The First Nation’s Bill Cosby


2006_clouieThis man, First Nations Chief Clarence Louie GETS IT! I have put this man’s comments in my “Intelligent Quote of the Day”  when I moved from to in 2007. What this man says now is good what he has said then. Some may ask, “Why are you calling him The First Nation’s Bill Cosby?” Well, Chief Louie is saying also saying to Native Canadians, “Come On People!”–just like Dr.Cosby has from the still relevant and important  book he has written two years ago! Chief Louie is preaching self-sufficiency and is truly leading by example on his reservation. Yesterday’s Metro newspaper (Toronto edition), he states in a column,

“The success of a First Nation community within the Canadian economic framework cannot be attained until there are equal chances for First Nations to be educated and provided with an opportunity to put their training to work. Nothing rips a nation state apart more and causes dependency than an unemployed population. The idleness of unemployment is a major sickness in most First Nation communities.

The enemy to First Nations truly participating in the Canadian economy is the perpetuation of the attitude that the First Nation problem can be solved through social expenditures.

The current 100-year-old failed government formula of 96 per cent social spending versus four per cent for business investment has left most First Nations with an unemployment rate that far exceeds the Great Depression.

An employment economy creates a healthier population than handouts. As one past national chief said, “A healthy person is a working person.” Many native youth are being slowly destroyed by the absence of real employment opportunities. Offering youth a welfare cheque leads to a sense of hopelessness and a lazy attitude. When an individual gains economic independence, just as when a First Nation gains economic independence, then good health in a holistic lifestyle becomes possible.” Makes sense to me! I could remember this past season on TVOntario’s current affairs program The Agenda With Steve Paikin when talking about the plight of Native Canadians, one Native woman (whom I felt was a loud, obnoxious quasi-Marxist—no, make that Marxist and communistic  and proud of it, PLAIN and SIMPLE) complaining that “capitalism” (from the outside)  is being forced on Natives. I say GOOD! I will bluntly assert that it is the ONLY salvation for Native Canadians for their survival! At the same time with my blunt assertion, I will make this statement that it is my wish, hope and prayer that just as First Nations become economically self-sufficient and prosperous through a capitalist system that the ugly derivitives from it like corporatism and consumerism (read Rod Dreher’s Crunchy Con book and blog to understand) will never, ever poison the Native community as a whole as those ugly derivitives have posioned and distorted the worldview of the non-native community tragically.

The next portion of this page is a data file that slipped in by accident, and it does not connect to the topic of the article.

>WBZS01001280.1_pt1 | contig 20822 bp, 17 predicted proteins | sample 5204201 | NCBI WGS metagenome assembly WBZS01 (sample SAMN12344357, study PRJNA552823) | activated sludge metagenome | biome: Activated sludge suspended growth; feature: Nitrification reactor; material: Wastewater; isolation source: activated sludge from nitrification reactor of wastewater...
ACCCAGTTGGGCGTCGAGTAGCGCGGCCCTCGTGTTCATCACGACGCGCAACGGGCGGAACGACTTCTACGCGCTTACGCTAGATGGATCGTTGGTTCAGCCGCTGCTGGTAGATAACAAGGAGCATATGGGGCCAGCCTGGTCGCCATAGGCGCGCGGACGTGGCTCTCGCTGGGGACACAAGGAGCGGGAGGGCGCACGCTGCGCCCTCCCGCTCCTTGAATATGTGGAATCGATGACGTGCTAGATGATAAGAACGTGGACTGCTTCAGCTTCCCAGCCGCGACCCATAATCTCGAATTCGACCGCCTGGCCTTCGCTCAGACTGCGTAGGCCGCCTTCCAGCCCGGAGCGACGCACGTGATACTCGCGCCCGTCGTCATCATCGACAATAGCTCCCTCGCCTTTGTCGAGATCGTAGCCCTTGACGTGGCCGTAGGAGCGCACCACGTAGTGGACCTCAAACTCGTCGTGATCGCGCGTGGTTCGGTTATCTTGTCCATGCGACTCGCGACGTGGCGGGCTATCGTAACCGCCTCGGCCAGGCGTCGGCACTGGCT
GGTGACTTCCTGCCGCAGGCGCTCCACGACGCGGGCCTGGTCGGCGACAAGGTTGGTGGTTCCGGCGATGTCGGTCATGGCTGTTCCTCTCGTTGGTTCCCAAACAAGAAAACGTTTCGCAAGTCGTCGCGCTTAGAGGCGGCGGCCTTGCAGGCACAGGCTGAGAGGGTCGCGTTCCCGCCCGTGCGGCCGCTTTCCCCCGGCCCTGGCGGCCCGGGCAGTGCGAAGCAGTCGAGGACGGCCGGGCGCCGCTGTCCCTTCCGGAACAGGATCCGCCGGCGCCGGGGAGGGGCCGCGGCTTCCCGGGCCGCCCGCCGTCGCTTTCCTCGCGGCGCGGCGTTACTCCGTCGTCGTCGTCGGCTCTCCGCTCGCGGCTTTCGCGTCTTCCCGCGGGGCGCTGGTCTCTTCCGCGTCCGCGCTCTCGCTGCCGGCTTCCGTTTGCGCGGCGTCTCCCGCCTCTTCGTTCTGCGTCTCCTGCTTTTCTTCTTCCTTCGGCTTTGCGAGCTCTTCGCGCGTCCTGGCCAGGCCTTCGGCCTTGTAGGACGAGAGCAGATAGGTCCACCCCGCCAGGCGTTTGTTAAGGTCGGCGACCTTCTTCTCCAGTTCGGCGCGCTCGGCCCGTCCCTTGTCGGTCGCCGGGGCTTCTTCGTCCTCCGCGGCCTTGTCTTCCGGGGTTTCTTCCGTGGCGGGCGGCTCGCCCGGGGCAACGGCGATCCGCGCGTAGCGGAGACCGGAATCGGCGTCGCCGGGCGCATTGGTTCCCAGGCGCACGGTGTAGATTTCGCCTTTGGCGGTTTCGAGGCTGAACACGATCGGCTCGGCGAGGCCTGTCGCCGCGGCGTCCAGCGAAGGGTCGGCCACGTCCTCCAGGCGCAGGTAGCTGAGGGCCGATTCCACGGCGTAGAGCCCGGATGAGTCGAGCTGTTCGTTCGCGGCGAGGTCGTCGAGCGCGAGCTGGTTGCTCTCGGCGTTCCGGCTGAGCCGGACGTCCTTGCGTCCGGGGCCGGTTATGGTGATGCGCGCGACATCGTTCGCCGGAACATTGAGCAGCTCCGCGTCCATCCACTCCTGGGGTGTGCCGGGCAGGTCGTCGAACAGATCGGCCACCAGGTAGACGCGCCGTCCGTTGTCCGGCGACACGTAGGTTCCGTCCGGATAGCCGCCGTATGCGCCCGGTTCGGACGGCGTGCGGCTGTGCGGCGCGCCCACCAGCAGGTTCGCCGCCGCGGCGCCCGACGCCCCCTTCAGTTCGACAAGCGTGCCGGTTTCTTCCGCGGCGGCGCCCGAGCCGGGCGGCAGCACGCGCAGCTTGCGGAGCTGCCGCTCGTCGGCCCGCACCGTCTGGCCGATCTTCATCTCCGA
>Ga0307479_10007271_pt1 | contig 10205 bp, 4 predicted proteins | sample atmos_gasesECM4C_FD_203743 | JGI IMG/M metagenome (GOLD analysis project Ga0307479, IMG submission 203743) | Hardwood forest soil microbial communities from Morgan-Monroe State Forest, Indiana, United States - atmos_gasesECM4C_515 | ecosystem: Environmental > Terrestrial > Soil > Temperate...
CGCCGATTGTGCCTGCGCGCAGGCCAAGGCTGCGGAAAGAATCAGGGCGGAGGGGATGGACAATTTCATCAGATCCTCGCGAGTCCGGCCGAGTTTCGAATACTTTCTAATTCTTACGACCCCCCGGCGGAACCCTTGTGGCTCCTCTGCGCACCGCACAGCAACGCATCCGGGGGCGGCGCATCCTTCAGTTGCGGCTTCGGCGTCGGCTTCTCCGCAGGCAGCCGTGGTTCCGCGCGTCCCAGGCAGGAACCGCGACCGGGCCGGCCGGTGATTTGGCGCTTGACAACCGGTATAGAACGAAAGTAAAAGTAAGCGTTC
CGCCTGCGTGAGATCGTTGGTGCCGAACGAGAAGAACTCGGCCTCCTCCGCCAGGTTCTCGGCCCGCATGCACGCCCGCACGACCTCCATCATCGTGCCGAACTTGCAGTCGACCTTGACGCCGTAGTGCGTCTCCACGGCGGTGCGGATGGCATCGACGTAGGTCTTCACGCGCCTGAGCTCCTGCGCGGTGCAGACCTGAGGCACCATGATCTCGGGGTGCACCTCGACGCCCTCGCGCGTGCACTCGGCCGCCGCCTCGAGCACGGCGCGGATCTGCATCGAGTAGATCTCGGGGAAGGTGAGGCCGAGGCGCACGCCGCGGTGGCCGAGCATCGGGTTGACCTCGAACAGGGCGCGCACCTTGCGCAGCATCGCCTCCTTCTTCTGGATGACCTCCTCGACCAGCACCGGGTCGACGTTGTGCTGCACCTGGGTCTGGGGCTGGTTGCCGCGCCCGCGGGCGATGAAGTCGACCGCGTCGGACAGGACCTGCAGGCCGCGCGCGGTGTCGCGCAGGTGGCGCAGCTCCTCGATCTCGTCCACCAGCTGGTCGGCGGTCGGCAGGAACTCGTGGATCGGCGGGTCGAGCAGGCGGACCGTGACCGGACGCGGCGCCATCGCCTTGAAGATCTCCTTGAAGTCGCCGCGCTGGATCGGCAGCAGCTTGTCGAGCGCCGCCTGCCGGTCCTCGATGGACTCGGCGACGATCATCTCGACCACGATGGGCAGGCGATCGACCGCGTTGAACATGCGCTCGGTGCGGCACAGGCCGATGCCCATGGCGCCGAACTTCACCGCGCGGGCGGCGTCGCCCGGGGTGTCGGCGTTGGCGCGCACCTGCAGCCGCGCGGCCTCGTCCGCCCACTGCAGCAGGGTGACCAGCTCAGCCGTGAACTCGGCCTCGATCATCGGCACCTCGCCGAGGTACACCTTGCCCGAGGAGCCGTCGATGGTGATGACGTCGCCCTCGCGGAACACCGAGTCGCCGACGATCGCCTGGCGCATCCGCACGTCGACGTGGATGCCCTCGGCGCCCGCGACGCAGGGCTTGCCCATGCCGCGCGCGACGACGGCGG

I also bumped into this segment from the CBC’s The National which talked about Chief Louie and his gospel of self-sufficiency. I hope you will enjoy it much as I did. | The National | Archive | Aboriginal Issues | Chief Clarence Louie

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One thought on “The First Nation’s Bill Cosby

  1. I’m not sure what Clarence would think about the comparison with Bill Cosby but your underlying message is good. It’s too bad that there’s an inbred impression in mainstream society that First Nations peoples’ societies were communistic or socialistic when in fact our societies had more in common with conservatism. A strong belief in tradition and traditional values; rule of law, and a duty towards individual self-reliance where all central to First Nations societies as a whole. As for sharing, well sharing and concerns for the welfare of society are also hallmarks of conservatism. The difference lay in “who” was entitled to charity.

    In First Nations societies the only limitation placed on gaining personal wealth was when self interests in gaining personal wealth come in conflict with societies interests on a whole. Then society or collective right of society to protect itself against harm intervened. As for corporations, they figure strongly in First Nations futures. Historically First Nations easy grasped the concepts of corporations and a form of pooling resources and manpower.

    In the prairies it was grain farming as to where groups of individuals come together to buy thrashing machines to sell their produce. Their success was noted by their white non-native neighbours based upon competition. Complaints where made to the Indian agents and this people had their machinery confiscated and sold with the justification of this action being that “the Indians had missed a step in their journey towards being civilized and needed be first rudimentary farmers.

    The west coast it was commercial fisheries and the fact that once First Nations entered to commercial market they out competed other fleets. The solution ban them for owning the own boats, but the could work as deck hands and pilots for their former competitors to take them to fish based upon their inherent knowledge of the Oceans.

    What Clarence is doing is breathing life back into our societies of our conservative roots and by embracing our traditions and values especially self-reliance. we can regain our former freedoms and customs. Most of all our pride in who we are and what we’ve overcome and what we can accomplish. We just need to regain our vision as to where we can see our future.

    Byron Louis

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